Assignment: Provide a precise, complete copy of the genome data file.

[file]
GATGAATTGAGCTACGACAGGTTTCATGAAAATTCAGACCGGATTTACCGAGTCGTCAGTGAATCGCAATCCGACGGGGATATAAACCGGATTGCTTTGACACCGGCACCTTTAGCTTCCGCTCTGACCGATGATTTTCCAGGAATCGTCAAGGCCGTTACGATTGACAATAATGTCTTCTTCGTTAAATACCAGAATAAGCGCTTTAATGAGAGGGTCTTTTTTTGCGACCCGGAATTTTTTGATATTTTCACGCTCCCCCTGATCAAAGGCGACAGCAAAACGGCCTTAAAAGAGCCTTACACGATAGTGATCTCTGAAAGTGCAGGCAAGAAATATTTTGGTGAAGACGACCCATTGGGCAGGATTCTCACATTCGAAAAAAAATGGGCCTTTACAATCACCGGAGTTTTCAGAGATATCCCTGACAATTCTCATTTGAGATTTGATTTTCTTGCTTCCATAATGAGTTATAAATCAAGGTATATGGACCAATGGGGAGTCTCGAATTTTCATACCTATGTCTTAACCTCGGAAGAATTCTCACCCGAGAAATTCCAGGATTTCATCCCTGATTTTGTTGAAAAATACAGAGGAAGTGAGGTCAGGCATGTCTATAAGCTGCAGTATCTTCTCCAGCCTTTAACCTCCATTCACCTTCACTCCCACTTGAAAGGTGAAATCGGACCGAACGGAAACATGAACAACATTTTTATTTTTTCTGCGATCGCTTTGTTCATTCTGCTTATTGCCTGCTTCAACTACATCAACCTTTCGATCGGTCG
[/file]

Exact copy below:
GATGAATTGAGCTACGACAGGTTTCATGAAAATTCAGACCGGATTTACCGAGTCGTCAGTGAATCGCAATCCGACGGGGATATAAACCGGATTGCTTTGACACCGGCACCTTTAGCTTCCGCTCTGACCGATGATTTTCCAGGAATCGTCAAGGCCGTTACGATTGACAATAATGTCTTCTTCGTTAAATACCAGAATAAGCGCTTTAATGAGAGGGTCTTTTTTTGCGACCCGGAATTTTTTGATATTTTCACGCTCCCCCTGATCAAAGGCGACAGCAAAACGGCCTTAAAAGAGCCTTACACGATAGTGATCTCTGAAAGTGCAGGCAAGAAATATTTTGGTGAAGACGACCCATTGGGCAGGATTCTCACATTCGAAAAAAAATGGGCCTTTACAATCACCGGAGTTTTCAGAGATATCCCTGACAATTCTCATTTGAGATTTGATTTTCTTGCTTCCATAATGAGTTATAAATCAAGGTATATGGACCAATGGGGAGTCTCGAATTTTCATACCTATGTCTTAACCTCGGAAGAATTCTCACCCGAGAAATTCCAGGATTTCATCCCTGATTTTGTTGAAAAATACAGAGGAAGTGAGGTCAGGCATGTCTATAAGCTGCAGTATCTTCTCCAGCCTTTAACCTCCATTCACCTTCACTCCCACTTGAAAGGTGAAATCGGACCGAACGGAAACATGAACAACATTTTTATTTTTTCTGCGATCGCTTTGTTCATTCTGCTTATTGCCTGCTTCAACTACATCAACCTTTCGATCGGTCG